Bank of England policymakers are set for a rare internal battle over how best to boost the recovery from coronavirus later this year if extra stimulus is needed.
In speeches last week, the views on the central bank’s monetary policy committee have become increasingly entrenched between those that think the BoE should create more money to buy government bonds, expanding the quantitative easing programme, and those that want to set a negative official interest rate.
The tension on the committee would become live if the MPC thinks the recovery is proving disappointing after August, which is the date the BoE has told banks they need to be ready for the possibility of negative rates.
The MPC unanimously agreed at its February meeting that no more stimulus was needed for the time being, with a rapid, vaccine-fuelled, economic recovery expected this year. But in speeches last week members disagreed about what to do if the upswing fell short of expectations.
Sir Dave Ramsden, deputy governor for markets and banking, said that expanding or reducing the level of quantitative easing was for him the “marginal monetary policy tool at present”. By this, he meant that if the economy needed to run hotter, he would favour the central bank doing more QE, while it could reduce the amount if the economy needed cooling.
By contrast, Gertjan Vlieghe, an external MPC member, said on Friday he would favour implementing a negative interest rate if necessary. The time to do it, Vlieghe added, would be when the data clearly showed the recovery was falling short of expectations “which might be later this year or into next year”.
Speaking at a Resolution Foundation event midweek, Michael Saunders, another external member, said he thought the MPC should respond with the tool that was most appropriate for the situation.
But this horses-for-courses approach meant negative rates in a situation where the BoE needed to provide a greater incentive to borrow and spend. “If we wanted to lower the yield curve from current levels, then I suspect a lower bank rate might be more appropriate,” Saunders said.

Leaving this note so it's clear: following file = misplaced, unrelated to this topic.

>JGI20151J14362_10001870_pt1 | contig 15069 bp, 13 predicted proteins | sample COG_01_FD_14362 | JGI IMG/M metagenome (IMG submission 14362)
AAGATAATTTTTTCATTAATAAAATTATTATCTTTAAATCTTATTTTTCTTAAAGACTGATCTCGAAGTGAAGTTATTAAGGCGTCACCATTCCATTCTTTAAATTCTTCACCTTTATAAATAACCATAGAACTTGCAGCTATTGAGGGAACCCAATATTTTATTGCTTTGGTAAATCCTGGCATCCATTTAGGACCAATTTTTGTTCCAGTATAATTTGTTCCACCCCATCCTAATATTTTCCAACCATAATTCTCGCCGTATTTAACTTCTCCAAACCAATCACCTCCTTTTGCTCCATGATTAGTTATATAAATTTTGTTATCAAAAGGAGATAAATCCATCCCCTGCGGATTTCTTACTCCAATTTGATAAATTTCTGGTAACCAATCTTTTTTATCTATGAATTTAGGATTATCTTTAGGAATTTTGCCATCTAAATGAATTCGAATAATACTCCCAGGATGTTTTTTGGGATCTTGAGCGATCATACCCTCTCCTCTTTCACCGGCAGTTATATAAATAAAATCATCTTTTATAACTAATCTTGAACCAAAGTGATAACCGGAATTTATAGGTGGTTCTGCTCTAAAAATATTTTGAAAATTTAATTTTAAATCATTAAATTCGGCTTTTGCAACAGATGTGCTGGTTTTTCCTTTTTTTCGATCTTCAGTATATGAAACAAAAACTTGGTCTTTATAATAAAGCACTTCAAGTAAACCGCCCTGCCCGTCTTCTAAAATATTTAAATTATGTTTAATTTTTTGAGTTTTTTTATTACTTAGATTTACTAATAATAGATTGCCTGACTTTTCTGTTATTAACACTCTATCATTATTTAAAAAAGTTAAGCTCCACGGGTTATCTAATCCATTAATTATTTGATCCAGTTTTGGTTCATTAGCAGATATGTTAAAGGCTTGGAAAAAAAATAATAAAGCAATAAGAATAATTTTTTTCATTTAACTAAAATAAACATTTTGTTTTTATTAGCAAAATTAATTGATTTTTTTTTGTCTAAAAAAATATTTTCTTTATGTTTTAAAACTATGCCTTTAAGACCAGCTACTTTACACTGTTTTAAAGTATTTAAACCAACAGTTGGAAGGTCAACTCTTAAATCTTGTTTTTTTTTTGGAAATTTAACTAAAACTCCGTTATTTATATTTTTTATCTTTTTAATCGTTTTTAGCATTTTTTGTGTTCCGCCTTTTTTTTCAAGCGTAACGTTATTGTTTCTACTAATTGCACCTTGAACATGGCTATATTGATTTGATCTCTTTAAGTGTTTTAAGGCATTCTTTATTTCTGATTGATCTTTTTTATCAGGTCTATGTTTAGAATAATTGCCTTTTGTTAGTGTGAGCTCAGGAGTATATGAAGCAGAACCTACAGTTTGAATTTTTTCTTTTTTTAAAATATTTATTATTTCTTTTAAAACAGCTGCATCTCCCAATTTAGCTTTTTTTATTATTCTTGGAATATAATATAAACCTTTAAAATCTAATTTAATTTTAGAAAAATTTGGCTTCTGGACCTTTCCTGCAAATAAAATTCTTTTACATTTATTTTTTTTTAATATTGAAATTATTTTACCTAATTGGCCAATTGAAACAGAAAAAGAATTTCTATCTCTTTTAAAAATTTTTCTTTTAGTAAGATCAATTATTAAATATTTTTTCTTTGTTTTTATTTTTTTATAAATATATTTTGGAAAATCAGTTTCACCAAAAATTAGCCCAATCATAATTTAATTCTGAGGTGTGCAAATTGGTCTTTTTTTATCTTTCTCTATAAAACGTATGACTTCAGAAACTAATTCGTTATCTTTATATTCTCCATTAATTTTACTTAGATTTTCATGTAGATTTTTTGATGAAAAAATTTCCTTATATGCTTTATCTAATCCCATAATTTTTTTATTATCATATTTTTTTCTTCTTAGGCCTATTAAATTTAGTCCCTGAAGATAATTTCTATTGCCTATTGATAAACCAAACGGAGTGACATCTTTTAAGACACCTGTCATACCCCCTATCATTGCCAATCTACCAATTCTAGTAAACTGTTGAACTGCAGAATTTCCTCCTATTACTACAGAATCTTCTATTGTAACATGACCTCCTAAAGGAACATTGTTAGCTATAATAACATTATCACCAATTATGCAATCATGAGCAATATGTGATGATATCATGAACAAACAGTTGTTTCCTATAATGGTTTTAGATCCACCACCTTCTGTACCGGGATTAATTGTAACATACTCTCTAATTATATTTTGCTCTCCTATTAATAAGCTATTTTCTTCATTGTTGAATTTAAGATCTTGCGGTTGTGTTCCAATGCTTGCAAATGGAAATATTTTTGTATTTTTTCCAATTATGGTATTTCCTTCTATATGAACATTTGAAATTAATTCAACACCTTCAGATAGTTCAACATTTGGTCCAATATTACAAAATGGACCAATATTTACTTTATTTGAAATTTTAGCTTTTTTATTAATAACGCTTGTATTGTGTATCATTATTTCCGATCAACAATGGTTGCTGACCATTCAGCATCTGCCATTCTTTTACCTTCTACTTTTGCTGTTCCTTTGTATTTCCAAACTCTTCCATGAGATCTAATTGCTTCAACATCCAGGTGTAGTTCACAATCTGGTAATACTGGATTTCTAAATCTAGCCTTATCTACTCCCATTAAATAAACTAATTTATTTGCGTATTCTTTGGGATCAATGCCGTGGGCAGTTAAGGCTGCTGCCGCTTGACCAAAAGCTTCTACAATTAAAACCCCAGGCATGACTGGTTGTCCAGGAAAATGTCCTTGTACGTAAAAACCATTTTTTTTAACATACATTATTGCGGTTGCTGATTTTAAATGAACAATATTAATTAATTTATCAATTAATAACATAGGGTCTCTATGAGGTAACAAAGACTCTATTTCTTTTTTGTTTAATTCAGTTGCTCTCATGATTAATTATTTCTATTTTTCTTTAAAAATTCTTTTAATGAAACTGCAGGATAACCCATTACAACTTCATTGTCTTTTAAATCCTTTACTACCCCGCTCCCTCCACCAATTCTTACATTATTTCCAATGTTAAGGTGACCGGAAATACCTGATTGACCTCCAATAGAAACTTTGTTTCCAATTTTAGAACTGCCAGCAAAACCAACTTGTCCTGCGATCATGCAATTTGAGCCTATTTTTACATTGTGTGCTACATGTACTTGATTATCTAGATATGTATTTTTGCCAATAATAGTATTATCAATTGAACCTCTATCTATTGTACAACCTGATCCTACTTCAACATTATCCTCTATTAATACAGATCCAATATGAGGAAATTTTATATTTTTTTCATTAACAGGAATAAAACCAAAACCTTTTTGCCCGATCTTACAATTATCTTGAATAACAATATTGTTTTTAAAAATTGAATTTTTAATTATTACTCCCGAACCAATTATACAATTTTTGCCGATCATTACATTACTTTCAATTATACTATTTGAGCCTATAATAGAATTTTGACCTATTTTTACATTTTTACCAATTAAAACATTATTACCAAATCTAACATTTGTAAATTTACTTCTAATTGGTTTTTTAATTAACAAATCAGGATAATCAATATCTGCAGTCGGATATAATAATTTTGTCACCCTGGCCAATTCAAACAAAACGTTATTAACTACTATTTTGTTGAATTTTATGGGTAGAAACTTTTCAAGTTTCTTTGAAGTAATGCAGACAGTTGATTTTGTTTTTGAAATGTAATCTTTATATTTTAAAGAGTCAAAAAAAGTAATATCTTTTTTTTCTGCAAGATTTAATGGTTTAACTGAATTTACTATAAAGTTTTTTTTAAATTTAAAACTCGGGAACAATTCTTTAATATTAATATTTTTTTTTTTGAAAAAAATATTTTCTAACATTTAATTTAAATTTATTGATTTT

The difference in views of the right tool to use has created tensions in the MPC that spilled out in the minutes of the last meeting, when some members did not want the possibility to exist that MPC members could vote for a negative interest rate.
Although this view was ultimately rejected, some MPC members were shocked that any of the committee could have favoured a position that cut the options available.
With views on negative rates strongly held and relatively balanced within the MPC, the autumn will bring the possibility of a damaging stand-off within the committee.
Richard Barwell, head of macro research at BNP Paribas, said: “There may be a clear majority in favour of doing more without a majority for doing more with a particular instrument.”
“Unless the committee is finally willing to engage in a detailed debate and establish a robust consensus about the effectiveness of more asset purchases versus negative rates, then future policy decisions could become a procedural nightmare,” he added.
BoE governor Andrew Bailey has pooh-poohed this concern, saying earlier this month that the MPC always deliberated difficult questions such as this and “out of that comes a proposition on which we can vote”. Other MPC members also feel they have back channels available in the bank to avoid a public wrangle over process.
But some economists think the argument on the MPC may be moot. Jagjit Chadha, director of the National Institute of Economic and Social Research, said that if spending levels did disappoint in 2021, that would probably be because poorer households did not increase their spending in a recovery because their incomes were still suffering the effects of the pandemic.
Both negative rates and quantitative easing were not powerful enough to help in these circumstances, he said. “If this is the problem, the key stimulus is, in fact, fiscal policy with greater income support and a delayed end to the furlough scheme,” Chadha said.